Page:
When we talk with our mom, we keep digressing into our family jokes and memes (we have several of them) at every opportunity. Our dad always wonders why we could not stay on the course of discussion and keep it simple. My Mom also has a special flair for using proverbs and what is noteworthy about her proverbs is that they are amazingly rustic and reflect the contemporary Indian culture.  She attributes most of them to her grandmother.

Let me introduce some of those rustic proverbs to you, especially the ones that are less known and not part of literature. They are in the Marathi language, so I will translate them into English first, for the benefit of people who do not know Marathi, and then talk about their usage.

  • पायावर पाणी टाक म्हणले तर म्हणे सा़खळ्या केवढ्याच्या आहेत.

Translation: when I asked her to pour water on my feet, she is asking me the price of my anklets.

Explanation and usage: Traditionally, the hosts offer water to the guests to wash their feet, before the guests are welcomed inside the house. A small washing place after the main gate facilitates this. Most often the guests remove their footwear, gently lift their robe to expose their feet and a helper would pour water on their feet. The helper has this simple task to do. Imagine a helper casually asking the price of the anklets worn by the guest, while pouring the water.

This proverb is used for a person poking her nose into the matter that is none of her business, especially when she is misusing a little limited liberty given to her.

  • नाक कापले तर म्हणे दोन भोकं आहेत.

Translation: The person says he still has two holes to breathe when his nose is chopped off.

Explanation & Usage: The proverb is used for shameless people who despite being punished and humiliated, continue with their acts without learning any lesson from it.

  • गांव खाउन हनुमान तोंडी लावणे

Translation: Consuming the lord Hanuman along with the whole village.

Explanation & Usage: Traditional Indian meals include something called “chutney”. It’s more like a relish consumed between two bites of the main course, in very small quantity, typically by licking it after taking it on your finger. It’s placed on the same plate but at the edge, away from the main food. Typical Indian village settlements have a Hanuman (a god) temple just outside the main settlement. If someone has to devour the whole village as his food, the Hanuman temple would appear to him like a “chutney” and would not hesitate to consume even that.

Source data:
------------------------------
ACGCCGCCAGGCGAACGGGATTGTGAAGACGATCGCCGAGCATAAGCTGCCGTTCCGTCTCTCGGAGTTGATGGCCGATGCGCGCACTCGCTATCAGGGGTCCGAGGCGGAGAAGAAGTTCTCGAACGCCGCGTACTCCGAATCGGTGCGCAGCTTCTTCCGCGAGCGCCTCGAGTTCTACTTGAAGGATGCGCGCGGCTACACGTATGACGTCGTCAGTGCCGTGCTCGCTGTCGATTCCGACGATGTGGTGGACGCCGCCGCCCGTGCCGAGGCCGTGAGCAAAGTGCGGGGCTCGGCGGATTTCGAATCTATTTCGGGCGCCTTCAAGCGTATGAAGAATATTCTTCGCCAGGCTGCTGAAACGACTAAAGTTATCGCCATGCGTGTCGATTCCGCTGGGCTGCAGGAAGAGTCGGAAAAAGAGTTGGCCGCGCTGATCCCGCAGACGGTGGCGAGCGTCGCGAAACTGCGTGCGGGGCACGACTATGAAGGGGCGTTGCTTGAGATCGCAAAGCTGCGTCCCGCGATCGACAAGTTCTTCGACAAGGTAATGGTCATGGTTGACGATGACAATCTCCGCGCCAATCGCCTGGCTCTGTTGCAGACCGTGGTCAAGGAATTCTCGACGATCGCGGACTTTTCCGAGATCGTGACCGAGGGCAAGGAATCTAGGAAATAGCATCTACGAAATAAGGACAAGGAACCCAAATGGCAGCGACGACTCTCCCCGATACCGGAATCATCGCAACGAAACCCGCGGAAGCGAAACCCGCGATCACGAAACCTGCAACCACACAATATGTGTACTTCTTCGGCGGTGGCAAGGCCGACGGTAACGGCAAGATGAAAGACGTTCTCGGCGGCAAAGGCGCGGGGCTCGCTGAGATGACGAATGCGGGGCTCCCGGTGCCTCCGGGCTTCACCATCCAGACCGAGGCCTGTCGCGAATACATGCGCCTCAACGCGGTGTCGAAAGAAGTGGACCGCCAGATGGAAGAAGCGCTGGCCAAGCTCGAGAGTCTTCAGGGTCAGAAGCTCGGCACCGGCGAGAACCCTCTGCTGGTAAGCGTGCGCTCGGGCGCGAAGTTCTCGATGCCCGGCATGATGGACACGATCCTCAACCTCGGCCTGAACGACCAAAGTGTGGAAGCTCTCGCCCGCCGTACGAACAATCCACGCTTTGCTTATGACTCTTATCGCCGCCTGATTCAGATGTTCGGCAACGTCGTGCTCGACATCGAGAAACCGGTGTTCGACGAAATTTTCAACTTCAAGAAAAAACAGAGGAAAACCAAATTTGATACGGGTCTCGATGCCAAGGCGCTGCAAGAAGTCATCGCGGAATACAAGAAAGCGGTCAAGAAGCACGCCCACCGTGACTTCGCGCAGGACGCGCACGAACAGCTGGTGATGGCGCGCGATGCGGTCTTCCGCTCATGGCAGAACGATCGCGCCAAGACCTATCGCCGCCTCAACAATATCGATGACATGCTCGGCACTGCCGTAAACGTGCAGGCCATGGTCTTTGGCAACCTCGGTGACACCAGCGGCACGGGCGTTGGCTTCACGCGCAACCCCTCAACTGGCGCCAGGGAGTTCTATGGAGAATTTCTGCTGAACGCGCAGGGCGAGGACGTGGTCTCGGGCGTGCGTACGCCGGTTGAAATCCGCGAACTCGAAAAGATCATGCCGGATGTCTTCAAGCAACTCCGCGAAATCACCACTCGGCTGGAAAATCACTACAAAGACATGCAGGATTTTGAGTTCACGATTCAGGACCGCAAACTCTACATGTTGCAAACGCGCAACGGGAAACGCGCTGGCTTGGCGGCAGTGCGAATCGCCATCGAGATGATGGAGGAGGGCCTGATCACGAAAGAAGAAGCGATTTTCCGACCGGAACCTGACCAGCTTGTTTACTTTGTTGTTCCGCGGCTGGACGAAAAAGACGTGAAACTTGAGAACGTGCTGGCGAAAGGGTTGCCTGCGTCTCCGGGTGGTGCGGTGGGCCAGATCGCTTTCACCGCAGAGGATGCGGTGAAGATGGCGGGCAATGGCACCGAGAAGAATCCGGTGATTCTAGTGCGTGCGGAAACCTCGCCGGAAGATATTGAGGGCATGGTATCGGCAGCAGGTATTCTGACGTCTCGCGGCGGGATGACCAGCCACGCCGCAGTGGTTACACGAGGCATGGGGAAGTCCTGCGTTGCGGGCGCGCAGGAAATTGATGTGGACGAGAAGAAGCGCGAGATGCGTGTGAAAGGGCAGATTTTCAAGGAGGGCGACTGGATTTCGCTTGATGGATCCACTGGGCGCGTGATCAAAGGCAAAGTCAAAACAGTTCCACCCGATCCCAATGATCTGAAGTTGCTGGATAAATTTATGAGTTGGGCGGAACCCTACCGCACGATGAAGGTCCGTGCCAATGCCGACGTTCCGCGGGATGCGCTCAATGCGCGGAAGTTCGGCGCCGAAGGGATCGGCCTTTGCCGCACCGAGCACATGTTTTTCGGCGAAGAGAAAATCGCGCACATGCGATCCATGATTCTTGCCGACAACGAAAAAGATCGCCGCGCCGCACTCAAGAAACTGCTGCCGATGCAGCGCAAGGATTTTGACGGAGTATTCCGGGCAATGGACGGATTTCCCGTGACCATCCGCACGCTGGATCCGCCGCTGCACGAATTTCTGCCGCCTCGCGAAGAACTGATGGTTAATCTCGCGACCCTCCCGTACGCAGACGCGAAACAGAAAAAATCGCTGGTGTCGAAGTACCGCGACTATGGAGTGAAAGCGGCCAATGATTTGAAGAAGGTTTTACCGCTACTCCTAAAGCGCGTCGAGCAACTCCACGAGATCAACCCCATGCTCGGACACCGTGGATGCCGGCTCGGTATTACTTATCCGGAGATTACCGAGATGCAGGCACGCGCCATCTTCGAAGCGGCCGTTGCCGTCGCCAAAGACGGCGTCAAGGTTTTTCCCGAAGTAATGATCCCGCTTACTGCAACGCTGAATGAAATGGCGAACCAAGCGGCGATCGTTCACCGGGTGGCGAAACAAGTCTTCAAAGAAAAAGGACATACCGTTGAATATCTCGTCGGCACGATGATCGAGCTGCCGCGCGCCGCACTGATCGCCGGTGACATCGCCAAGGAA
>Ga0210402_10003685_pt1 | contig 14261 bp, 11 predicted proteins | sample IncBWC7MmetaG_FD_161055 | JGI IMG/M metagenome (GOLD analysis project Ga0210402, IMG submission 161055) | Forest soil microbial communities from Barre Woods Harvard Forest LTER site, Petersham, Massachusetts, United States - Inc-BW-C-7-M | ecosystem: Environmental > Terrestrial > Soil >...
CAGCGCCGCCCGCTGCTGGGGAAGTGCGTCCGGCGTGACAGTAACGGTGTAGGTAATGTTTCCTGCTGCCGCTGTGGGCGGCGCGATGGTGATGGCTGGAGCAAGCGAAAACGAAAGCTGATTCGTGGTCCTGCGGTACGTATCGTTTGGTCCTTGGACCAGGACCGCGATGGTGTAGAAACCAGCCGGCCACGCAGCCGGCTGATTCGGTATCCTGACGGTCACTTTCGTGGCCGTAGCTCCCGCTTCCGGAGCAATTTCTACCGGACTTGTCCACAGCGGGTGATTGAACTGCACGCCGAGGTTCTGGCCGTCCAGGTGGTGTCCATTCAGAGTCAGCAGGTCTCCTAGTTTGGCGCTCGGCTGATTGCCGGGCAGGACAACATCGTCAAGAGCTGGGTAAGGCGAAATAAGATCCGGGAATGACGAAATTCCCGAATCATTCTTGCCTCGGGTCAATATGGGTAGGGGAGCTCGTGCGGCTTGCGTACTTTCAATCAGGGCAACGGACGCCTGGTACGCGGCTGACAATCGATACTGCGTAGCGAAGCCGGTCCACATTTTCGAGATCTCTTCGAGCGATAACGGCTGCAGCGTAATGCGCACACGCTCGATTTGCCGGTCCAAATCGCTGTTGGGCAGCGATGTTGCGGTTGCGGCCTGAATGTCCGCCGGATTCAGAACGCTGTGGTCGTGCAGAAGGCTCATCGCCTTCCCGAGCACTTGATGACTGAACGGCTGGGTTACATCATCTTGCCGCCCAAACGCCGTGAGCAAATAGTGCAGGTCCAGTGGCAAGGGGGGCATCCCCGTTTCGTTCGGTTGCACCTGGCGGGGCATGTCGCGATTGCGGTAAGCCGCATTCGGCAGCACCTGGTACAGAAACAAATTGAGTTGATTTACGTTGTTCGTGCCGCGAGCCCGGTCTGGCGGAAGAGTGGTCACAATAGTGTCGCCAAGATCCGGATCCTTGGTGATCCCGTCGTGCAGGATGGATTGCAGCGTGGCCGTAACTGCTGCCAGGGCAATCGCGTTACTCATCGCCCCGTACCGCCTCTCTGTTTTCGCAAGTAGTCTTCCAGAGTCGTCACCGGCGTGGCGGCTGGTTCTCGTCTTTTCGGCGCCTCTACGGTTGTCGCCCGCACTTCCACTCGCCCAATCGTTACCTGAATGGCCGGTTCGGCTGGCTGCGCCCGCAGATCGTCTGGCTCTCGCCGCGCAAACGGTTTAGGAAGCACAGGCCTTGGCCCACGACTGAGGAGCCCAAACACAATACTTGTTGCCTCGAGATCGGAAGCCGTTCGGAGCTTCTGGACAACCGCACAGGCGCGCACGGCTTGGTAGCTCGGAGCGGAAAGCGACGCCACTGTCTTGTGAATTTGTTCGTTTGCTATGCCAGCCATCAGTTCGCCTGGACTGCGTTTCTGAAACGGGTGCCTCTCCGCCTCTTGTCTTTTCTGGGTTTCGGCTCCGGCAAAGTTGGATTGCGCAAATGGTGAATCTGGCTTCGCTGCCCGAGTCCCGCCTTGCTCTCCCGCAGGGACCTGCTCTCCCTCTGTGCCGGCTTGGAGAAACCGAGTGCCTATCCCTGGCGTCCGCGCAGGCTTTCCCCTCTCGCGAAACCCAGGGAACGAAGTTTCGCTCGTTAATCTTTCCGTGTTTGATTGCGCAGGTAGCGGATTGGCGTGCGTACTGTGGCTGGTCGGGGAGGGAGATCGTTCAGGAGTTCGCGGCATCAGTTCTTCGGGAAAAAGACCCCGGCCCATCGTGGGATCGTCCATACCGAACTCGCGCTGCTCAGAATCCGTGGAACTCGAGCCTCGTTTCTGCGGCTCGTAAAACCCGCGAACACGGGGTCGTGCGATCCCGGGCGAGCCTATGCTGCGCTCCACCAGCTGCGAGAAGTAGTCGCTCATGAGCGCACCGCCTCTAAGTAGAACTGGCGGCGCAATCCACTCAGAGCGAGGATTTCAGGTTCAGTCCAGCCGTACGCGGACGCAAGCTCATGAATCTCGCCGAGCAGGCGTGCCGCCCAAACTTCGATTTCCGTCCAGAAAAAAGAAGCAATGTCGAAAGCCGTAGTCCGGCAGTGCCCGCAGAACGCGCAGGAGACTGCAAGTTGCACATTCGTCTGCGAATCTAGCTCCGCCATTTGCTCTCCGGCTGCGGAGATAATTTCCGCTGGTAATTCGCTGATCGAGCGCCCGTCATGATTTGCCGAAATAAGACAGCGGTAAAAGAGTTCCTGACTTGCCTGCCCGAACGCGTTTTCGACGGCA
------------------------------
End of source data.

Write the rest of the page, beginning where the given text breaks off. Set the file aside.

The proverb is used for mindless gluttony.

  • वेड्याचं एक ठिकाणी शहाण्यचं  तीन ठीकाणी

Translation: an insane person has it (snot) at one place, but a sane person would have it at three.

Explanation & Usage: An insane person wouldn’t care to hide snot coming from his nose. But a sane person in his attempt to hide this blemish would first wipe it with his bare wrist and then realizing what he did is not enough will clean his wrist by wiping the wrist to the sides of his shirt and thus ending up having it at three places.

The proverb is used for situations where you feel that you employed an overqualified person who messed up the whole situation in his vanity.

What proverbs similar to this come to your mind from other languages? Write to me.

(featured image: Photo by Sonuj Giri on Unsplash)